3.) Could you explain your thoughts when asking this?
In the manual at

http://elektron.pol.lublin.pl/users/elekp/labor_instr/METEX_M-4650CR_Manual.pdf

page 12 says input impedance is 10M ohm on all ranges for DCV.  If it isn't a stable 10M ohm reading, then that would affect the DCV readings.

It may not read 10M ohms for a number of reasons: dirt, debris, leaked battery juice, contamination, an "oops" moment, dirty range switch, carbon tracks, etc.

That is why I asked for pictures.  We can't see what you are looking at.

I can't read a schematic to save my life and still learning, but I suspect R2 through R7 is your divider network.  A real life picture of the pcb would help identify any possible input protection components that may not be in the schematic as well.
 

Offline retiredcaps

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Re: Metex m-4650cr multimeter repair
« Reply #6 on: November 25, 2019, 12:05:58 am »
When you do get another meter,

9. What is the resistance between R2 and R7?
10. What is the resistance of just R2?  Just R3, just R4, just R5, just R6 and just R7?
 

Offline imo

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Re: Metex m-4650cr multimeter repair
« Reply #7 on: November 25, 2019, 07:36:42 pm »
TR1..
 

Offline marekpasek

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Re: Metex m-4650cr multimeter repair
« Reply #8 on: November 25, 2019, 09:46:36 pm »
Hello,
I measured all the ranges and they all have 9,91M impedance (within tolerance I guess). I also shot the internals of the meter which I hereby attach.
All the diodes are good and all resistors with readable band marking are within tolerance. The yellow thing below is probably the resistor network and it seems to be intact as well (the ratio between teh resistor is ten and the case is not anyhow melted or something). The band marking value is shown in red, the measured value is in green and for those resistors which have no marking the measured value is shown in blue. Three mysterious things come up with this board though.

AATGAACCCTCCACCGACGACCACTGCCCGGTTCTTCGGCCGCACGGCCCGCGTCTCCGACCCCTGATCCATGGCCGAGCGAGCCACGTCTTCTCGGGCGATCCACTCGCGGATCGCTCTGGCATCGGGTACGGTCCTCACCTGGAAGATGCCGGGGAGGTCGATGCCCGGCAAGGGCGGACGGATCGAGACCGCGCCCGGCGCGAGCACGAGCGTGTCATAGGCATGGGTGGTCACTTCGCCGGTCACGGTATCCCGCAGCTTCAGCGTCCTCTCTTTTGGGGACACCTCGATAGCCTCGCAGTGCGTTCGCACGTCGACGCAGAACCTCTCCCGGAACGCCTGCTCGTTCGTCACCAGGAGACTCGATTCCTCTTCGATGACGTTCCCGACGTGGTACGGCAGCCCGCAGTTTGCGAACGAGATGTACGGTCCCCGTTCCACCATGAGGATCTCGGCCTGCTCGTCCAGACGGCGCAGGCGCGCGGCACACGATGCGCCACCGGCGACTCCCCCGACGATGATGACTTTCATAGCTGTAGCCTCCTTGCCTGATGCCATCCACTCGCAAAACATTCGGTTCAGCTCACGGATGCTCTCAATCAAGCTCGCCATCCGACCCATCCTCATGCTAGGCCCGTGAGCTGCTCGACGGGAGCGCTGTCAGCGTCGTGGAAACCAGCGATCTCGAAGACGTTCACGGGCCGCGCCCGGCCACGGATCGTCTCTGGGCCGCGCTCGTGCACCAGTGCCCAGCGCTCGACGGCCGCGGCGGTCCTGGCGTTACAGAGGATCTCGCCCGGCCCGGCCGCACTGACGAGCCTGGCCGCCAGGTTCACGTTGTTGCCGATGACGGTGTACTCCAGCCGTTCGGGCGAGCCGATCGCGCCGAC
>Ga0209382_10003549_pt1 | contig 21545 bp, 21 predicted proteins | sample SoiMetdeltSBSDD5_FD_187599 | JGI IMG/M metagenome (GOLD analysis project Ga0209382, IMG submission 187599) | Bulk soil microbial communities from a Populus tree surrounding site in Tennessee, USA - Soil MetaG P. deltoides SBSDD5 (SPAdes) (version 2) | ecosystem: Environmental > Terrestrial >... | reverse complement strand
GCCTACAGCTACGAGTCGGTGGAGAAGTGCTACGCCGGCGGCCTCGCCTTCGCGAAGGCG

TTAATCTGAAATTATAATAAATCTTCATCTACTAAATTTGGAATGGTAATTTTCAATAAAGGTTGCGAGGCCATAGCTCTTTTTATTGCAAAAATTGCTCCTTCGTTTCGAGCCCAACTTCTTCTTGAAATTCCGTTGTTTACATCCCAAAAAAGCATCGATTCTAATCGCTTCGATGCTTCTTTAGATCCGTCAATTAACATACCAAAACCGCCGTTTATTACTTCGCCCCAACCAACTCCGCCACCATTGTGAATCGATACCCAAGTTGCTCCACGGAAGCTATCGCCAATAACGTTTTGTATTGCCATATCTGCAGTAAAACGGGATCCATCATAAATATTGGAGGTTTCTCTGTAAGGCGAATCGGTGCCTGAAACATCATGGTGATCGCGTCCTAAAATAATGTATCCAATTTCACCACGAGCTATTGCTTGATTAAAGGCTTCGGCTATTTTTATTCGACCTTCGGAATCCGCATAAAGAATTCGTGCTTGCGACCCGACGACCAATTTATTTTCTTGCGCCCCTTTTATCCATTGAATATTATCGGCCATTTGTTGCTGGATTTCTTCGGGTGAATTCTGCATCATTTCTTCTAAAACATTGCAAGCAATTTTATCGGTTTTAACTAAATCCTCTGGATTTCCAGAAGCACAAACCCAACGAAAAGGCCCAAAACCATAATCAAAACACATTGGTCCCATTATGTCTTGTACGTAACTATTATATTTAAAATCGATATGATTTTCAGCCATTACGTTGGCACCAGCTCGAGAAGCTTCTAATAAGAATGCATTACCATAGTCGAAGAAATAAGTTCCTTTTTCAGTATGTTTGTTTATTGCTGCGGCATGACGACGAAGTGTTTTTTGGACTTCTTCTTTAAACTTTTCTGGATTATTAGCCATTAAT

Most interestingly there is the 2ohm resistor in the top with seems to be blown. The cover of the resistor is burned away completely an the metal body is exposed. The band marking is unreadable save from a residue of brown band with does not tell anything. Furthermore there is a 12k resistor in pararel with the 100ohm one in the other side of the board (top right of the picture) and there seems to be another one attached in pararel with a trace (!) so it is shorted. Lastly there is some mysterious box without marking in the right bottom of the picture between a diode and the slot which connects to the main board. It is not worth to shoot close-up since it is just a gray box with two leads. It does not show any capacitance and the resistance is about 1,3k.

Note: I am using some no name chinese multimeter so the reading are not very precise (still serving well I think). The input protection is apparently only limited to a spark gab (on the top left of the  picture).

Thank you for all suggestions. I think the most important thing now is to get some table with resistor values for  this model and to identify the burned resistor which now seems to be the culprit of the problem.

Post scriptum: imo, could you be more specific? How could the T1 cause such a problem (affect the reading by a constant deviation)? Thank you.
 

Offline imo

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Re: Metex m-4650cr multimeter repair
« Reply #9 on: November 25, 2019, 10:34:27 pm »
Quote
Post scriptum: imo, could you be more specific? How could the T1 cause such a problem (affect the reading by a constant deviation)? Thank you.
TR1 in your schematics is a kind of protection, imho. It could be with a higher voltage peak it got partially damaged and it leaks, thus creating a voltage drop somewhere else.
 
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Offline marekpasek

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Re: Metex m-4650cr multimeter repair
« Reply #10 on: November 25, 2019, 10:53:31 pm »
The TR1 looks like some reverse polarity protection to me. Also it is quite close to one of the ICs. Since the multimeter works normally except of the deviation on the voltage range I suppose that all the ICs are working correctly. I cannot see the way how the voltage spike could damage the transistor without cooking the IC which is only one resistor distant from its emmiter.
Certainly it is a interesting point and I will scrutiny that after I am done with the blown resistor.
Thanks a lot.  :)
 

Offline Muttley Snickers

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Re: Metex m-4650cr multimeter repair
« Reply #11 on: November 25, 2019, 11:26:23 pm »
Someone else had a similar problem with a Metex M4650 and it was discussed in the comments section of the video linked below. The video refers to the adjustment of a Metex M3650 and this fellows prior videos refer to the meters repair. I still have a M3650CR which is a different meter again.

 

Offline marekpasek